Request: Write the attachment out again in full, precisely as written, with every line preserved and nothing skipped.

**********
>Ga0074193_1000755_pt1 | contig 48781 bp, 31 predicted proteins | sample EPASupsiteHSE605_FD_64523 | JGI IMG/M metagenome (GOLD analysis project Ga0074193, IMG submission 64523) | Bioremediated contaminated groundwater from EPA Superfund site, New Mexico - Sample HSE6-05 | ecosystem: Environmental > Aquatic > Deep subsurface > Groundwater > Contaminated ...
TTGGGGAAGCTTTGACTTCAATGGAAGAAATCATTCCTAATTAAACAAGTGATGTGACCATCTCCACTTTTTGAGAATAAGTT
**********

>Ga0074193_1000755_pt1 | contig 48781 bp, 31 predicted proteins | sample EPASupsiteHSE605_FD_64523 | JGI IMG/M metagenome (GOLD analysis project Ga0074193, IMG submission 64523) | Bioremediated contaminated groundwater from EPA Superfund site, New Mexico - Sample HSE6-05 | ecosystem: Environmental > Aquatic > Deep subsurface > Groundwater > Contaminated ...
TTGGGGAAGCTTTGACTTCAATGGAAGAAATCATTCCTAATTAAACAAGTGATGTGACCATCTCCACTTTTTGAGAATAAGTT